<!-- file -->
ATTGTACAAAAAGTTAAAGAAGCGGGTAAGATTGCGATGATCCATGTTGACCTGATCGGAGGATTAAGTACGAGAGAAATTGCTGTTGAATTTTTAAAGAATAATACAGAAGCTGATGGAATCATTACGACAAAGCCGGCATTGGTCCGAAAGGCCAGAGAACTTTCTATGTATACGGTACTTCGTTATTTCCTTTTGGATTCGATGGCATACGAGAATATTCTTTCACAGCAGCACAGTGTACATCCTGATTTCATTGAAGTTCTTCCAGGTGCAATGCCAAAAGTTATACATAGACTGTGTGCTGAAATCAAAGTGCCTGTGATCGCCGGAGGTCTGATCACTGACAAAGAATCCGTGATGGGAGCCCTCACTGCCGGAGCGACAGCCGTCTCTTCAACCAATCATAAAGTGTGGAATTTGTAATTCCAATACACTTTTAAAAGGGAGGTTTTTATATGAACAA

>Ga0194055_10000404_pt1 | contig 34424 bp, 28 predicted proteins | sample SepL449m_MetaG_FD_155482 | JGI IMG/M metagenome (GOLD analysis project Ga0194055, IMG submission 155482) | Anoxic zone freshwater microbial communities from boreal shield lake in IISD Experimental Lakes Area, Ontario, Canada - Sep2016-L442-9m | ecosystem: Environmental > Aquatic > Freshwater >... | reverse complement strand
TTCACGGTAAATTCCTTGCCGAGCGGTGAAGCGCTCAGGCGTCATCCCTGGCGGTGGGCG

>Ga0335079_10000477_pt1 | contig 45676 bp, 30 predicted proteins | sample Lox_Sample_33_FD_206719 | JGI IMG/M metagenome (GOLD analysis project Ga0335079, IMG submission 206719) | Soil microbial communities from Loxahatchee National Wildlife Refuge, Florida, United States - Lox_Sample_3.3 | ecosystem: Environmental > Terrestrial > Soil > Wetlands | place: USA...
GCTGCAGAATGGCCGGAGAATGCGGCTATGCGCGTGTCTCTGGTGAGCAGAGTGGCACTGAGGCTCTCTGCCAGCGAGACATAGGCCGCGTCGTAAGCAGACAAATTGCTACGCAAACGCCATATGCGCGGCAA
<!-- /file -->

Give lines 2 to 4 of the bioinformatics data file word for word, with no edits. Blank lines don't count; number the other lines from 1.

>Ga0194055_10000404_pt1 | contig 34424 bp, 28 predicted proteins | sample SepL449m_MetaG_FD_155482 | JGI IMG/M metagenome (GOLD analysis project Ga0194055, IMG submission 155482) | Anoxic zone freshwater microbial communities from boreal shield lake in IISD Experimental Lakes Area, Ontario, Canada - Sep2016-L442-9m | ecosystem: Environmental > Aquatic > Freshwater >... | reverse complement strand
TTCACGGTAAATTCCTTGCCGAGCGGTGAAGCGCTCAGGCGTCATCCCTGGCGGTGGGCG

>Ga0335079_10000477_pt1 | contig 45676 bp, 30 predicted proteins | sample Lox_Sample_33_FD_206719 | JGI IMG/M metagenome (GOLD analysis project Ga0335079, IMG submission 206719) | Soil microbial communities from Loxahatchee National Wildlife Refuge, Florida, United States - Lox_Sample_3.3 | ecosystem: Environmental > Terrestrial > Soil > Wetlands | place: USA...